Tuesday, December 21, 2010

Merry Christmas Grandma

This December marks the tenth year of Christmases without my grandma. My mom's mom fit the portrait of a grandmother perfectly. She was always smiling, always cooking, and always offering something to eat. My favorite was when she had made cookies, usually oatmeal raisin.

She would read her Bible each morning, and when my sister and I got to spend the night, she would always read Our Daily Bread with us before saying our prayers and tucking us in. Sometimes we would sing. Grandma had a beautiful voice. She was an alto, like me, and I was always amazed at how she could harmonize without missing a beat. I loved to hear her sing the hymns.

She loved to play games, and taught us how to play Flinch and dominoes. Jeopardy and Wheel of Fortune were on every night, usually accompanied by a bowl of vanilla ice cream.

One night, we watched as she applied her cold cream, then wiped her face clean with a tissue. Then she put perfume on. Our curiousity peaked, my sister and I gave each other "a look". My sister had the gumption to ask why grandma had used the perfume. "In case I meet the man of my dreams!" she replied, a twinkle in her eye.

I still remember watching Grandma peel potatoes, each strand going into the plastic produce bag whose sides she had carefully rolled down. I do that too. And every time I peel potatoes, I think of her. Looking back, I can now see that Grandma had what most would call a "hard life". There was never quite enough money for her family of six, and Grandpa had high expectations of what his wife and home life should be.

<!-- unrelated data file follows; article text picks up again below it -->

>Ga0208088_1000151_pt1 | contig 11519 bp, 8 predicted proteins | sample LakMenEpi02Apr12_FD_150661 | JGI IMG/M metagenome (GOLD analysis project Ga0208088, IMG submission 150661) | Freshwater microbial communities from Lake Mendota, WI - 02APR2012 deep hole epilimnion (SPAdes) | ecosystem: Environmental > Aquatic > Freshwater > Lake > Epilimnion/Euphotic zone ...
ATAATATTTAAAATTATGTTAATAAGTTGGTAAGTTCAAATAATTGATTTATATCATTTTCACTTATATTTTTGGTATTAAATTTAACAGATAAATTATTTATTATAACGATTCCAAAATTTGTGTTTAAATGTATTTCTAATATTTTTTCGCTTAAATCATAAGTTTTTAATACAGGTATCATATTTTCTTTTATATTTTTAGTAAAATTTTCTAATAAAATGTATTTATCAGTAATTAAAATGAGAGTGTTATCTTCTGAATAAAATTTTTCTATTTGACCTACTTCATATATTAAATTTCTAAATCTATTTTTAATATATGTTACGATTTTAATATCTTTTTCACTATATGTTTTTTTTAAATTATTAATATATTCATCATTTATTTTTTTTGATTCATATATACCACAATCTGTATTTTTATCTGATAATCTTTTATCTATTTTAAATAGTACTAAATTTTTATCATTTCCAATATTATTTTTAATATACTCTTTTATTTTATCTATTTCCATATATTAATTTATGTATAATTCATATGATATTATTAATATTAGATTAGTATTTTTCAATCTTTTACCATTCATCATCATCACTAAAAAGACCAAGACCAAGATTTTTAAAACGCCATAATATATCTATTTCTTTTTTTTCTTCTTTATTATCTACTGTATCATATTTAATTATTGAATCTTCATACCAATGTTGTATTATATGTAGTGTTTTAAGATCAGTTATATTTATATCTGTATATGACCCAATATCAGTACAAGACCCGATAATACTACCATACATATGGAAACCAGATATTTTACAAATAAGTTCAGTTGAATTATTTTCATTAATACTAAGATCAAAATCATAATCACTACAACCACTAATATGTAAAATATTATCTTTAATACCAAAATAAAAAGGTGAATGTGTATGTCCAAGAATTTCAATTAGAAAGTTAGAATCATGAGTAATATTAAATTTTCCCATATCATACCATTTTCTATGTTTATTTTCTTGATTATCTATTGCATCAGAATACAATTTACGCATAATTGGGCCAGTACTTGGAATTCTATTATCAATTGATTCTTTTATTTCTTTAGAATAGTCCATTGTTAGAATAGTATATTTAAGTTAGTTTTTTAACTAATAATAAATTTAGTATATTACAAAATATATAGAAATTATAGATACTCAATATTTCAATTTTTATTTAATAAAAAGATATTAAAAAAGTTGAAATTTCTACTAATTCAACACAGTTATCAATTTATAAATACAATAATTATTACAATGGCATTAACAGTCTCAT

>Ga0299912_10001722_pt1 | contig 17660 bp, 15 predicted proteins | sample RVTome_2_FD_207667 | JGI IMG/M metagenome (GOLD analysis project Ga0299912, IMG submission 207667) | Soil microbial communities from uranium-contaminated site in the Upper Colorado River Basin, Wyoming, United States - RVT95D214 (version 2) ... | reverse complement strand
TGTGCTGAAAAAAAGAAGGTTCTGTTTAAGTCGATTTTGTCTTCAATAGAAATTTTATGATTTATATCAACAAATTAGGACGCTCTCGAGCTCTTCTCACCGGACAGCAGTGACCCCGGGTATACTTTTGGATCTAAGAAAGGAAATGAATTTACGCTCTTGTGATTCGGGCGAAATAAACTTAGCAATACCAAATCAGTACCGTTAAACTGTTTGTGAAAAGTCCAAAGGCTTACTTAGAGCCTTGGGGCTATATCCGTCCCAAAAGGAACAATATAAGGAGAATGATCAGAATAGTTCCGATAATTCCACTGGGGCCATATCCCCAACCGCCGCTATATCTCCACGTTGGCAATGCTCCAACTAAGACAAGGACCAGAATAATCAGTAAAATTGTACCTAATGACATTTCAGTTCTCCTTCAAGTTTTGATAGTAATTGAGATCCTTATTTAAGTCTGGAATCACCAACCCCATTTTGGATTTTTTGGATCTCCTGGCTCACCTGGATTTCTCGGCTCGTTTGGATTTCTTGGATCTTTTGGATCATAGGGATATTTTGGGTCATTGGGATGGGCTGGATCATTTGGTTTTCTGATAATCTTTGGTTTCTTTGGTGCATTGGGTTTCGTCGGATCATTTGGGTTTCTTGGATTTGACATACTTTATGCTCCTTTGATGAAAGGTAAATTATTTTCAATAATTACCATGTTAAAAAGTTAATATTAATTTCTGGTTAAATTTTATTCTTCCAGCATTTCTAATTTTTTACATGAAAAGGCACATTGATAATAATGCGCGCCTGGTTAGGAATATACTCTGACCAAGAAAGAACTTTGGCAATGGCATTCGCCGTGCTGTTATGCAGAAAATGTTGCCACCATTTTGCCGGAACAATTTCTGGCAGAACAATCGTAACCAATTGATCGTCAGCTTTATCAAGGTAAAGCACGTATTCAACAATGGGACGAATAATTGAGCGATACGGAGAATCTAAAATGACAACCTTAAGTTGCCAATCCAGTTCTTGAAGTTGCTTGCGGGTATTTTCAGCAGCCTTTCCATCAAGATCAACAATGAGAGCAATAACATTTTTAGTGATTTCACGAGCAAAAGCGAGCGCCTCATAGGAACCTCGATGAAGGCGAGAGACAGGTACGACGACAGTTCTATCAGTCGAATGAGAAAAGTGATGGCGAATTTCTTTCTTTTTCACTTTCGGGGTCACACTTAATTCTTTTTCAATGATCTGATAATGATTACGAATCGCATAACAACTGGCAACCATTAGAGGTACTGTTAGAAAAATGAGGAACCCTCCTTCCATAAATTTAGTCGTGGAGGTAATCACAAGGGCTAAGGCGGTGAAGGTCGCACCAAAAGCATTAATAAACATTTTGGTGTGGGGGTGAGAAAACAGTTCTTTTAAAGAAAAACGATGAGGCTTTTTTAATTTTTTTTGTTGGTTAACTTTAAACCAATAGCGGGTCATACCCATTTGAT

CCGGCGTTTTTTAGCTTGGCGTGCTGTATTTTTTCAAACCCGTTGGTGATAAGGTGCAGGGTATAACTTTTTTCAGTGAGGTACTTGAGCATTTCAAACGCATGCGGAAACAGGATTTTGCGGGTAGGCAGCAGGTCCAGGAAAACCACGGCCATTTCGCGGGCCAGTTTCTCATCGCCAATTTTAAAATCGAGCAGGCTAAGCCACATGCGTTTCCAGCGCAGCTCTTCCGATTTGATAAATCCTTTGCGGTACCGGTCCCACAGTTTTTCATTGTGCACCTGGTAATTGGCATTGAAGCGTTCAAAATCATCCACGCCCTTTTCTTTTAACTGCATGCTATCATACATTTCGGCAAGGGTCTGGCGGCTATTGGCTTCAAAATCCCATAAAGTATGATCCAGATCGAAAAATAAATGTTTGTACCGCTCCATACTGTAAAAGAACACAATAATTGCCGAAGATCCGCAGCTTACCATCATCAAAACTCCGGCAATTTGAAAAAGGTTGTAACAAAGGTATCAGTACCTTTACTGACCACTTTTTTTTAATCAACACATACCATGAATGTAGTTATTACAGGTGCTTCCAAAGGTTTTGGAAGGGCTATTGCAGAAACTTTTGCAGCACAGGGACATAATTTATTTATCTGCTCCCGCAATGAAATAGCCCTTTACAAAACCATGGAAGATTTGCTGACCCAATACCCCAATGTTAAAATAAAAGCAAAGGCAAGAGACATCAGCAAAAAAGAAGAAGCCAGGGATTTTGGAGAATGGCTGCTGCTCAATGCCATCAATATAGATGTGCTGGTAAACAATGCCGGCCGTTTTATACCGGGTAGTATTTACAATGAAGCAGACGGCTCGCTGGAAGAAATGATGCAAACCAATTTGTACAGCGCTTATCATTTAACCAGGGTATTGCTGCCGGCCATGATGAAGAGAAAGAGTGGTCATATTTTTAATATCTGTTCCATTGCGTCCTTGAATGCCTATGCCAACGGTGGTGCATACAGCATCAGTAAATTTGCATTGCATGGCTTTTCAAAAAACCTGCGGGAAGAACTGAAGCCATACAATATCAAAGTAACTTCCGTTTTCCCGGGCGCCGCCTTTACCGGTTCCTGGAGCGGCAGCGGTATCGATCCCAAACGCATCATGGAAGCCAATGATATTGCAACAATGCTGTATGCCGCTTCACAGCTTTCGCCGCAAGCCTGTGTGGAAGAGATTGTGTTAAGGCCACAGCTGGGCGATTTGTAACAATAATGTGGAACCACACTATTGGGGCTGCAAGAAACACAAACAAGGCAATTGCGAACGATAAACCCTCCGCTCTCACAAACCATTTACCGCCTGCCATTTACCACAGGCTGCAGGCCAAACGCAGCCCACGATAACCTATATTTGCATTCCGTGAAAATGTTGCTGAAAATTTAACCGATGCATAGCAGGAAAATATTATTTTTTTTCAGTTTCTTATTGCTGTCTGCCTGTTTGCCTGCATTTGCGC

Grandma had very little money; as a child I never thought about such things. I only knew that every Christmas, there was a gift for each of her nine grandchildren. Sometimes it was a pair of slippers, or a small purse or stuffed animal. Now I know that she must have saved and sacrificed to make sure we all had something under the tree every year.

Like most young adults, I never really took the time to talk to my Grandma about HER. It was always about me. Sometimes, I was so centered on myself that I didn't even want to spend time with my grandparents when there was something more fun going on with my friends. Now I know better. Now that I'm older, and see the value of family. Now that she's gone.

Merry Christmas Grandma. I wish I could call you up to get some advice on why I can't make your mock cheesecake come out just the way yours did. I wish I could ask how you managed to make such great meals on a small budget. I wish I could tell you that when I think of the most Godly woman I've ever known - it was you. You're celebrating Christmas with Jesus this year. I'll bet he's having the best oatmeal raisin cookies he's ever tasted.

To My Readers: I know this isn't a normal Sunshine SAHM post, but Grandma has been on my mind a lot lately. Probably because so much of my life is now mirroring what I remember of her - being at home, dealing with the cooking, cleaning, parenting, budgeting, cooking, and doing my best to try and serve the Lord.

The holidays are the one time of year where we usually see our extended family. If you are lucky enough to see your grandparents, great aunts, uncles or even a cousin that doesn't get into town very often, be sure to appreciate the time you have with them.

Luckily, my dad's mom is still here for me to talk to. She flew across the country to come see us after Mark was born. This time, I made sure to make the most of the opportunity. I asked her about her first husband, about what it was like to have to put her children in an orphanage, and working hard to get them back home. I heard about her brother who died in a plane crash, and discovered that my great grandparents toured the country in their RV. She was thrilled to share, and I was fascinated. Merry Christmas to you too Grandma, I love you.

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